Last month Nanci and I attended a thirty year reunion of our old church college group from Powell Valley Covenant Church, less than a mile from where we live. About forty of us came. We sang the old songs. And I mean old. See those colorful song sheets in the picture?
I came to Christ in 1969, as a sophomore in high school. If you were in a church youth group in the late sixties and early seventies, do you remember “He’s Everything to Me” and “Do Lord” and, preserve us, “Michael Row the Boat Ashore,” and yes, the unforgettable “Kum By Yah”? But the best songs were straight from Scripture, such as “God is my Refuge,” from Psalm 46.
So here Nanci and I were with these old friends, some of whom we see at church, others we hadn’t seen in decades. (Check out my old buddy Larry Gadbaugh leading worship. He’s now director of Portland Pregnancy Resource Centers, and still plays a mean guitar.) Several I didn’t recognize, then suddenly a name was shared, and then came a flood of memories of high school group retreats and Bible studies and Sunday nights at Farrell’s Ice Cream Parlor in Portland. We were kids again.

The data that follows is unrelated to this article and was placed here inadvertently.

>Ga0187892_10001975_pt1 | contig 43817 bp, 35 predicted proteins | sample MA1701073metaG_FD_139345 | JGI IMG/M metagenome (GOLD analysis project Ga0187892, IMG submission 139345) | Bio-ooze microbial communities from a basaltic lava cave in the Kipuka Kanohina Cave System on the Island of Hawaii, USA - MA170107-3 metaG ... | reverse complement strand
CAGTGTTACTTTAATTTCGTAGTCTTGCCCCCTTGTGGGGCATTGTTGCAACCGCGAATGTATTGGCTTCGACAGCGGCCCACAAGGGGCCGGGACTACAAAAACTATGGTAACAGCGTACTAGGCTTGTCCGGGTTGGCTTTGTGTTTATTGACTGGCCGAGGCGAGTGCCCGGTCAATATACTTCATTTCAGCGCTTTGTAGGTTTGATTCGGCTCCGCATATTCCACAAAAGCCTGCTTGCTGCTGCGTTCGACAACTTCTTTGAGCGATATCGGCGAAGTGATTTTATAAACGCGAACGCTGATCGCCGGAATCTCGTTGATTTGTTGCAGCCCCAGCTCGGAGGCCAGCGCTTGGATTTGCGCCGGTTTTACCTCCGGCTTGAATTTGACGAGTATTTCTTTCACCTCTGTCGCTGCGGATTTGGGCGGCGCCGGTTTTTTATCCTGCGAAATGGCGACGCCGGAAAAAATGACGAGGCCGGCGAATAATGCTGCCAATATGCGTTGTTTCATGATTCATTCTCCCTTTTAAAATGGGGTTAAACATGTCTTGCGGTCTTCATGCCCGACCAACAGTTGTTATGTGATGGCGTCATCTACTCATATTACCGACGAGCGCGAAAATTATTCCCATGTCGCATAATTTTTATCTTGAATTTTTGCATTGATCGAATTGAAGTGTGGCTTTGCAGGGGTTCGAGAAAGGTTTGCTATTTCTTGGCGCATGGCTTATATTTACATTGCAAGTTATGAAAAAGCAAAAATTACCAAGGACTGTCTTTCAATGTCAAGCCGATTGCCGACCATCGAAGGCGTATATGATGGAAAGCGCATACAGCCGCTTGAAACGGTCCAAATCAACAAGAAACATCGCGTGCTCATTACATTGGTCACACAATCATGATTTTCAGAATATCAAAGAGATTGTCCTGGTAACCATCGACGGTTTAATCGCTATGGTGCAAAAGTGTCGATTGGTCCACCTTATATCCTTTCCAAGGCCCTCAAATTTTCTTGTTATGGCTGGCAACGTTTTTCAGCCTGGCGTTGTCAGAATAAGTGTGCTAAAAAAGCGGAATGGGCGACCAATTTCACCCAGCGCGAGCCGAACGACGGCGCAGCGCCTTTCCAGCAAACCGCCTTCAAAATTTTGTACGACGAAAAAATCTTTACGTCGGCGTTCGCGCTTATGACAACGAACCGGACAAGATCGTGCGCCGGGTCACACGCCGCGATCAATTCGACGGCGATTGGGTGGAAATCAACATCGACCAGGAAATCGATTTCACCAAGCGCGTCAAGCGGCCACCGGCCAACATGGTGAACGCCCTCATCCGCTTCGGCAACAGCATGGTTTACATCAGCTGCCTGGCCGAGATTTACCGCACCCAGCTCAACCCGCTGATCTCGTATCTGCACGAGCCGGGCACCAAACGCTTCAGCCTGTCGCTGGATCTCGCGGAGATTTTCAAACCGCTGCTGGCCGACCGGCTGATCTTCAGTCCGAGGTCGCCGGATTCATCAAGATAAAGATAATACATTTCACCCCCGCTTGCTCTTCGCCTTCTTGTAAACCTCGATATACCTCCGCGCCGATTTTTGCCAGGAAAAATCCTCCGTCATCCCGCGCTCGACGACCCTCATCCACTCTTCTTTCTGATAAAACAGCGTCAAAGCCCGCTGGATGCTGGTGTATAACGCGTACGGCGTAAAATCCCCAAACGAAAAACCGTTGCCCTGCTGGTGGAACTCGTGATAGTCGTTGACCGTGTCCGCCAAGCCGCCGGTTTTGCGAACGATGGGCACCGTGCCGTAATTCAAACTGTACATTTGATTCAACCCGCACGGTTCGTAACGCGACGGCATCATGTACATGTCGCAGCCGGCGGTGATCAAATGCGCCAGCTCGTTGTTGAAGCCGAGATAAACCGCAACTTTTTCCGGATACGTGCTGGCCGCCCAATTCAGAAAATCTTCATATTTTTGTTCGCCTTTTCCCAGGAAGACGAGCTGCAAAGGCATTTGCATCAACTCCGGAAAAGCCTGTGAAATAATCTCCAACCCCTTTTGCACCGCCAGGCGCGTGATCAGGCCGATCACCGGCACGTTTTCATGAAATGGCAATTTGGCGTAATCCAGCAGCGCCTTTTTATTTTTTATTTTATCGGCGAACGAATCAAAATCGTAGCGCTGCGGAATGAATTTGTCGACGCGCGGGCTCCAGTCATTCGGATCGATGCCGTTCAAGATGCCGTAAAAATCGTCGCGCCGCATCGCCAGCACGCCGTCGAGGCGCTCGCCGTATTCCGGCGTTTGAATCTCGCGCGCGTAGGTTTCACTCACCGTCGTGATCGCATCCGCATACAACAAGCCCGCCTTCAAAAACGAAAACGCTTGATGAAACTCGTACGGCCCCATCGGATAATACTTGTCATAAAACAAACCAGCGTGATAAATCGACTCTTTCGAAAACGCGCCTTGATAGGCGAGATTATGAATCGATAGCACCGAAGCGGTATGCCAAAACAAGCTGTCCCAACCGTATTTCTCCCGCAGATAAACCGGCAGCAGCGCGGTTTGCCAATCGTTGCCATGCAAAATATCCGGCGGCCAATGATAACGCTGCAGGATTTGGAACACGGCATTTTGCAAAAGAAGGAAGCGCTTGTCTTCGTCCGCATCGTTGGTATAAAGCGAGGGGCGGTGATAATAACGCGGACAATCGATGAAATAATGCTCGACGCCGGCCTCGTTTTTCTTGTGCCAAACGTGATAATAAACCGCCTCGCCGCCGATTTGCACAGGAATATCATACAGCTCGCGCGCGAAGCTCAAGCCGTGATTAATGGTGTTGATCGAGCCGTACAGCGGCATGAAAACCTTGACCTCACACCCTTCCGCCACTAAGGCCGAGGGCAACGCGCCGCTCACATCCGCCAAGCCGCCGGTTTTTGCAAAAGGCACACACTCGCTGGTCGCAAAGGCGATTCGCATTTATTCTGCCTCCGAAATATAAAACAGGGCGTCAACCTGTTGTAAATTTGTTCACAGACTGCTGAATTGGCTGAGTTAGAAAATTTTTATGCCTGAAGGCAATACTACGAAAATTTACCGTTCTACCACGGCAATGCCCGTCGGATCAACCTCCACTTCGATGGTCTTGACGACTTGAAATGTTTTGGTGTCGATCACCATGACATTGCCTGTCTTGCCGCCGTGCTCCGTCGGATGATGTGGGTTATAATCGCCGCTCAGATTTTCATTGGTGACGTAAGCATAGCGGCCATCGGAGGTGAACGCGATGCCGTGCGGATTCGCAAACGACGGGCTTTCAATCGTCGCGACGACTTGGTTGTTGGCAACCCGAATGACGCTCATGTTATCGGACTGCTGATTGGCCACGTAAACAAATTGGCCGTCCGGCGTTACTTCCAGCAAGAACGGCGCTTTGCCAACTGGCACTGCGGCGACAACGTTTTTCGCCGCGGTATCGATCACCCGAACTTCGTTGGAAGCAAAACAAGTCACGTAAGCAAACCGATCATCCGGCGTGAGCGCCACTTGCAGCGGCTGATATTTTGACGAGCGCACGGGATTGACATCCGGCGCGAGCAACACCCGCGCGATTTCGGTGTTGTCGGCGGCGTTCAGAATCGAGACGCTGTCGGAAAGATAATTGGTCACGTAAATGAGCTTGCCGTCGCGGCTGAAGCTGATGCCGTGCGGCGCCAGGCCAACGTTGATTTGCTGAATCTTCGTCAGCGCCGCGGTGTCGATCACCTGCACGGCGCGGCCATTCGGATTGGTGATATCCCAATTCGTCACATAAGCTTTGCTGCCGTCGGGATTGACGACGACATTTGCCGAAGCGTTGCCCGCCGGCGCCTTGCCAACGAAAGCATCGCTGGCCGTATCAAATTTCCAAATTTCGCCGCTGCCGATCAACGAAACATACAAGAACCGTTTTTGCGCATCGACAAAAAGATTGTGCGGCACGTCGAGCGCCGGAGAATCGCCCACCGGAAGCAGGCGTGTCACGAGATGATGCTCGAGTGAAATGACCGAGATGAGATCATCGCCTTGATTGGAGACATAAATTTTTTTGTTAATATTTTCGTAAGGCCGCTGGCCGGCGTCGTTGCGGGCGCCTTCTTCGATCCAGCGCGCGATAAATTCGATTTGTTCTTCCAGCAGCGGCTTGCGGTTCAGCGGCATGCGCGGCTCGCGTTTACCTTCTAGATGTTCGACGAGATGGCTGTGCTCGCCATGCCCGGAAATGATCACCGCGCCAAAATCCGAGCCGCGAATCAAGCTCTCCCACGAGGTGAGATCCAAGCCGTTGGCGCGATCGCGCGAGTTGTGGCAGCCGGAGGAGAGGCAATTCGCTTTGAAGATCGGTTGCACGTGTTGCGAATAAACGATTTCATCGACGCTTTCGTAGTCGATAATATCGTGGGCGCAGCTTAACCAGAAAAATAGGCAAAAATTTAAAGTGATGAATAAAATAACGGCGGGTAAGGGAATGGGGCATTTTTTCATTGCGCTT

It struck me how incredibly quickly those thirty years had passed. And how we could pick right up where we left off. And how much suffering and loss was represented in that room. Check out Nanci and me with our parents on our wedding day in 1975. We’re orphans now—all four of our parents are with Jesus. (I can’t say that without praising God again for the miracle of my father’s conversion. I tell his story in my book In Light of Eternity. Father’s Day means so much to know I’ll see him again.)